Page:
I think oil will go higher in the coming months; the summer “driving season” for the US and Europe is likely to push oil above $80 a barrel, argues Jim Powell, editor of Global Changes & Opportunities.
Saudi Arabia — the world’s largest oil producer — is keeping its output flat. The reason may not only be to keep prices up. It has been confirmed that the country’s oil reserves are lower than the Saudi’s have wanted everyone to believe.
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Venezuela’s oil industry is on life support due to the bungling actions of the country’s socialist government and the economic collapse it is causing. Washington's sanctions are putting an additional squeeze on Venezuela’s oil exports, and are likely to be increased in the coming months.
Iran’s oil industry is also suffering under Mr. Trump’s tough sanctions that are expected to tighten now that the Revolutionary Guard has been designated a terrorist organization.
Libya is gripped again by conflict. The head of the country’s state oil company recently warned that output will soon decline. I expect to see a similar announcement by the government of Algeria.
Although Libya and Algeria aren’t major oil producers, when global supplies are already under pressure, every additional pinch will hurt.
The summer “driving season” for the US and Europe is likely to push oil above $80 a barrel — and even higher if the trade dispute with China is resolved and the global economy ticks up.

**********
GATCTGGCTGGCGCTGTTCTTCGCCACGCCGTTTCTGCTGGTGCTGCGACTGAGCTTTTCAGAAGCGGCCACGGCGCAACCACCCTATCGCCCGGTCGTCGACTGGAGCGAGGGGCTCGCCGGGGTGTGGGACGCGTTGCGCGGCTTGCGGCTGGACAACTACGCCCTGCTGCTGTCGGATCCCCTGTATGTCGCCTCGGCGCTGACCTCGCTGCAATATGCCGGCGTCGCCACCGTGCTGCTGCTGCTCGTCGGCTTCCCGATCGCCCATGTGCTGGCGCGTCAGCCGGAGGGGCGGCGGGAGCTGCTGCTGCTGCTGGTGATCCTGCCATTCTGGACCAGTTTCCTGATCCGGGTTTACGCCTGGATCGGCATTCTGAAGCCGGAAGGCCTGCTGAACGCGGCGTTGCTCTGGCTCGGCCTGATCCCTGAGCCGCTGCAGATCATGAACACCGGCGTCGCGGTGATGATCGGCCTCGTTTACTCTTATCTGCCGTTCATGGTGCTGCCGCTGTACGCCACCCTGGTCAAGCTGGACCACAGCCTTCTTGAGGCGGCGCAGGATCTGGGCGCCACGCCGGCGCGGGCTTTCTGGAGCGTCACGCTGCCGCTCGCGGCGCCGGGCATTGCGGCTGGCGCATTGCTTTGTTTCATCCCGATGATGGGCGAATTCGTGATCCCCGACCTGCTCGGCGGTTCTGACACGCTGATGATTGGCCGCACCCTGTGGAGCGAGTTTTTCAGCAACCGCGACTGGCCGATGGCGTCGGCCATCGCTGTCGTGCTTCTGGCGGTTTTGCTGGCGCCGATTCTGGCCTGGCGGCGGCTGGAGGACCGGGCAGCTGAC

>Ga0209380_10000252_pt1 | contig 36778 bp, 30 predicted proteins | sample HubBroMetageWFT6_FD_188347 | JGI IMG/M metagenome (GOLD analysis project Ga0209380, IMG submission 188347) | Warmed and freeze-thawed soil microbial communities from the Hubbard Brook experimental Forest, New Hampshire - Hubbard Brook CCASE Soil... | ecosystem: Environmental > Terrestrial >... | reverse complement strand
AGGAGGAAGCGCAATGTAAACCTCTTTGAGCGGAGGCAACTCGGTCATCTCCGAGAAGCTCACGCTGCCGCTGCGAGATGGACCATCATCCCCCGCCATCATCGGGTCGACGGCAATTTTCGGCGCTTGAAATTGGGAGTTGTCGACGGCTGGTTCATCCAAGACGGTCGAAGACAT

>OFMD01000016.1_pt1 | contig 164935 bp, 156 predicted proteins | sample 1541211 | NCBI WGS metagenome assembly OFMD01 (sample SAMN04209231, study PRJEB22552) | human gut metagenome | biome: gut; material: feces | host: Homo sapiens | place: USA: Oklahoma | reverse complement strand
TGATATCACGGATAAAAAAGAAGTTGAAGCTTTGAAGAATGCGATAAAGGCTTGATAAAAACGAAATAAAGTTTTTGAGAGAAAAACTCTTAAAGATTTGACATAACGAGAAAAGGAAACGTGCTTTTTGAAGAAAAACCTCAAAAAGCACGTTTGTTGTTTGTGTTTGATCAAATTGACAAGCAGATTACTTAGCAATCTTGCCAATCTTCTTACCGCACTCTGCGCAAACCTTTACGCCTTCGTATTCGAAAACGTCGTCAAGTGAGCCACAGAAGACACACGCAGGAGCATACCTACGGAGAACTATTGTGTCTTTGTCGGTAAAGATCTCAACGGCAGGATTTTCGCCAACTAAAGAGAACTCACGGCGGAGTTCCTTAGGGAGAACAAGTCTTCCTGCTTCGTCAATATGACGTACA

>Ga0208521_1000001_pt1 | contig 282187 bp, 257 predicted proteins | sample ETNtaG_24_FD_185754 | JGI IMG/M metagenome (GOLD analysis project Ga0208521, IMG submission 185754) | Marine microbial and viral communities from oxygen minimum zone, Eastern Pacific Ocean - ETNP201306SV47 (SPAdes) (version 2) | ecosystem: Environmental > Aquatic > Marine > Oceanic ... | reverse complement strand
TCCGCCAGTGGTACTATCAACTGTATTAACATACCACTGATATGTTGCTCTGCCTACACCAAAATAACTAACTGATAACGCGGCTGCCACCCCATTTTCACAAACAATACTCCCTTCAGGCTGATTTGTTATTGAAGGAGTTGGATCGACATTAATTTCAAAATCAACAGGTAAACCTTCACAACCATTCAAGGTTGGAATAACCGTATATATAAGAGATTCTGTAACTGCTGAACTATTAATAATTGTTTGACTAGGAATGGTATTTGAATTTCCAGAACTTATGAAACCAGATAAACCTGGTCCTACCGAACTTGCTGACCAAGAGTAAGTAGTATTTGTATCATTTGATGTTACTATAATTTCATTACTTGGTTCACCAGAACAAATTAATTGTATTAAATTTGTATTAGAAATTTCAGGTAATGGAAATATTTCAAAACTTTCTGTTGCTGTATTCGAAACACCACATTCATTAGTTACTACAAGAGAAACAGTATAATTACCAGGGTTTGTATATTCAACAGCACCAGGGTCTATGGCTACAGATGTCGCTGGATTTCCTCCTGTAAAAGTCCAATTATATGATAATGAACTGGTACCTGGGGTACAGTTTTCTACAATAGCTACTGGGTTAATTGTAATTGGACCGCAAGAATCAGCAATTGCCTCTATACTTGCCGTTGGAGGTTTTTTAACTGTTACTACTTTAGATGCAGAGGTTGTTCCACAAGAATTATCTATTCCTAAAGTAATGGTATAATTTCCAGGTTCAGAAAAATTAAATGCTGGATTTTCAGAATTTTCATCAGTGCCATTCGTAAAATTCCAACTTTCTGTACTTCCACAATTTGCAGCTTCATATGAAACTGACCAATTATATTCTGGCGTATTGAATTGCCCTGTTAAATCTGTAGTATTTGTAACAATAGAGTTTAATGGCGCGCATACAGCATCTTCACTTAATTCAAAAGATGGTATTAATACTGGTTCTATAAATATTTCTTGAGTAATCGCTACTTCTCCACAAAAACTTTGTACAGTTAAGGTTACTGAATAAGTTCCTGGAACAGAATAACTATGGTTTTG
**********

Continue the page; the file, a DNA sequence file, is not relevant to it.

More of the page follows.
ExxonMobil (XOM) and Diamond Offshore Drilling (DO) are performing as expected. Exploration and development companies like Diamond are always the last to make gains when oil prices rise — but when their time comes they usually make up for lost ground quickly.
Cheniere Energy (LNG) — America's leading exporter of liquefied natural gas — and Suncor Energy (SU) do nearly all of their business in North America, and almost none in the Middle East. The more threatened that energy production becomes globally, the better the outlook becomes for Cheniere and Suncor.
Energy pipeline company Kinder Morgan (KMI) deserves special attention due to its exceptional 30% rebound this year. It went from being a high flyer to a fallen angel when oil prices plunged from $120 to $36 five years ago.
The company is now rewarding patient investors who remained onboard until oil prices turned back up. I think more gains are on the way for Kinder Morgan. The company is extending its pipelines into topyielding oil fields in Texas and the Permian Basin.
Kinder also just increased its dividend 25% — and expects to do it again next year. It all adds up to a company that is still undervalued by investors — a situation that seems unlikely to last much longer.
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